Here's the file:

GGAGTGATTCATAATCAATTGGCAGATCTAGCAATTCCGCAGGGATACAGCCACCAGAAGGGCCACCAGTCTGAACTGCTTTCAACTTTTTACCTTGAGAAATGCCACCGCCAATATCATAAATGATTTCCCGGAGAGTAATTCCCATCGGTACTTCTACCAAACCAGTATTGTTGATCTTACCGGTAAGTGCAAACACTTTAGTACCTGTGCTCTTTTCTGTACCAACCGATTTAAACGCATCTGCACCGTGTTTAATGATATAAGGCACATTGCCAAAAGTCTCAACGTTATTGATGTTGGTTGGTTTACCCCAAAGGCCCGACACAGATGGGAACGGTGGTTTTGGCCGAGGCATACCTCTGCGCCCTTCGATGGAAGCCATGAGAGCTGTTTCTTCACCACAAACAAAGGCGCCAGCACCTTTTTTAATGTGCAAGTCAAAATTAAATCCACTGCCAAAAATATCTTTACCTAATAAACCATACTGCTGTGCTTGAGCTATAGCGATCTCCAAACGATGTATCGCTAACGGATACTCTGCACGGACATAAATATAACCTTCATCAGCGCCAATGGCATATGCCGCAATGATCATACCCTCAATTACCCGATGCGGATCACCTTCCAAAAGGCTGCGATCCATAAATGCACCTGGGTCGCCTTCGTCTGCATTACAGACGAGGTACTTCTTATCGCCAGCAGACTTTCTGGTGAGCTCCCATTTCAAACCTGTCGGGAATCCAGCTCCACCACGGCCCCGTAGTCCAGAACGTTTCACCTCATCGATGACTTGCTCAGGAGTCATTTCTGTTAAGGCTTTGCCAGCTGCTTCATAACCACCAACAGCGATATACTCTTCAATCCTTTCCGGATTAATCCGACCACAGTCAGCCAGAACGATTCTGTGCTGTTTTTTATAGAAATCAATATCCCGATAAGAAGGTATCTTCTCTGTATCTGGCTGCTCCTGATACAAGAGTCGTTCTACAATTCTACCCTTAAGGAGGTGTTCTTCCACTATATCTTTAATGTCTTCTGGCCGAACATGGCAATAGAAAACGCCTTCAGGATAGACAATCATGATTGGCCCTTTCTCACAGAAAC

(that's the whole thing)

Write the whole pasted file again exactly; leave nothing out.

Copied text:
GGAGTGATTCATAATCAATTGGCAGATCTAGCAATTCCGCAGGGATACAGCCACCAGAAGGGCCACCAGTCTGAACTGCTTTCAACTTTTTACCTTGAGAAATGCCACCGCCAATATCATAAATGATTTCCCGGAGAGTAATTCCCATCGGTACTTCTACCAAACCAGTATTGTTGATCTTACCGGTAAGTGCAAACACTTTAGTACCTGTGCTCTTTTCTGTACCAACCGATTTAAACGCATCTGCACCGTGTTTAATGATATAAGGCACATTGCCAAAAGTCTCAACGTTATTGATGTTGGTTGGTTTACCCCAAAGGCCCGACACAGATGGGAACGGTGGTTTTGGCCGAGGCATACCTCTGCGCCCTTCGATGGAAGCCATGAGAGCTGTTTCTTCACCACAAACAAAGGCGCCAGCACCTTTTTTAATGTGCAAGTCAAAATTAAATCCACTGCCAAAAATATCTTTACCTAATAAACCATACTGCTGTGCTTGAGCTATAGCGATCTCCAAACGATGTATCGCTAACGGATACTCTGCACGGACATAAATATAACCTTCATCAGCGCCAATGGCATATGCCGCAATGATCATACCCTCAATTACCCGATGCGGATCACCTTCCAAAAGGCTGCGATCCATAAATGCACCTGGGTCGCCTTCGTCTGCATTACAGACGAGGTACTTCTTATCGCCAGCAGACTTTCTGGTGAGCTCCCATTTCAAACCTGTCGGGAATCCAGCTCCACCACGGCCCCGTAGTCCAGAACGTTTCACCTCATCGATGACTTGCTCAGGAGTCATTTCTGTTAAGGCTTTGCCAGCTGCTTCATAACCACCAACAGCGATATACTCTTCAATCCTTTCCGGATTAATCCGACCACAGTCAGCCAGAACGATTCTGTGCTGTTTTTTATAGAAATCAATATCCCGATAAGAAGGTATCTTCTCTGTATCTGGCTGCTCCTGATACAAGAGTCGTTCTACAATTCTACCCTTAAGGAGGTGTTCTTCCACTATATCTTTAATGTCTTCTGGCCGAACATGGCAATAGAAAACGCCTTCAGGATAGACAATCATGATTGGCCCTTTCTCACAGAAAC